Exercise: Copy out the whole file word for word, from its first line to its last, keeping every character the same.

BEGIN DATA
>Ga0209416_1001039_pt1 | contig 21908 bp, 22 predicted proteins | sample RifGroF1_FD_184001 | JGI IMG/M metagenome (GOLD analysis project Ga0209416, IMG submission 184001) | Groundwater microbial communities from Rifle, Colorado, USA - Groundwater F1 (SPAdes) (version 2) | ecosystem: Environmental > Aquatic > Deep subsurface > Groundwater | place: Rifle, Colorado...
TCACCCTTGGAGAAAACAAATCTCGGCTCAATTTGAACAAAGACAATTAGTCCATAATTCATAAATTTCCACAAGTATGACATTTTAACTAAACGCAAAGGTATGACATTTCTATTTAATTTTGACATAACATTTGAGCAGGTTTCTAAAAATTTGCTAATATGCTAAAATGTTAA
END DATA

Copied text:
>Ga0209416_1001039_pt1 | contig 21908 bp, 22 predicted proteins | sample RifGroF1_FD_184001 | JGI IMG/M metagenome (GOLD analysis project Ga0209416, IMG submission 184001) | Groundwater microbial communities from Rifle, Colorado, USA - Groundwater F1 (SPAdes) (version 2) | ecosystem: Environmental > Aquatic > Deep subsurface > Groundwater | place: Rifle, Colorado...
TCACCCTTGGAGAAAACAAATCTCGGCTCAATTTGAACAAAGACAATTAGTCCATAATTCATAAATTTCCACAAGTATGACATTTTAACTAAACGCAAAGGTATGACATTTCTATTTAATTTTGACATAACATTTGAGCAGGTTTCTAAAAATTTGCTAATATGCTAAAATGTTAA